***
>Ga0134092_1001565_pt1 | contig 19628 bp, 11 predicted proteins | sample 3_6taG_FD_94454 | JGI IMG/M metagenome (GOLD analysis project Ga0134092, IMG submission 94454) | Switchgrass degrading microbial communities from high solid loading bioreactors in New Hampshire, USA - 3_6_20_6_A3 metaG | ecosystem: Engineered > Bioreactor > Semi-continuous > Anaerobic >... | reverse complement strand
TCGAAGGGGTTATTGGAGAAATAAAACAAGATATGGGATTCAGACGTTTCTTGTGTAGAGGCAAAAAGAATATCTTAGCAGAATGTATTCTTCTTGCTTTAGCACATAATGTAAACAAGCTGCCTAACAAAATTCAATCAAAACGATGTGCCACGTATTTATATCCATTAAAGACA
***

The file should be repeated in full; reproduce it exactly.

>Ga0134092_1001565_pt1 | contig 19628 bp, 11 predicted proteins | sample 3_6taG_FD_94454 | JGI IMG/M metagenome (GOLD analysis project Ga0134092, IMG submission 94454) | Switchgrass degrading microbial communities from high solid loading bioreactors in New Hampshire, USA - 3_6_20_6_A3 metaG | ecosystem: Engineered > Bioreactor > Semi-continuous > Anaerobic >... | reverse complement strand
TCGAAGGGGTTATTGGAGAAATAAAACAAGATATGGGATTCAGACGTTTCTTGTGTAGAGGCAAAAAGAATATCTTAGCAGAATGTATTCTTCTTGCTTTAGCACATAATGTAAACAAGCTGCCTAACAAAATTCAATCAAAACGATGTGCCACGTATTTATATCCATTAAAGACA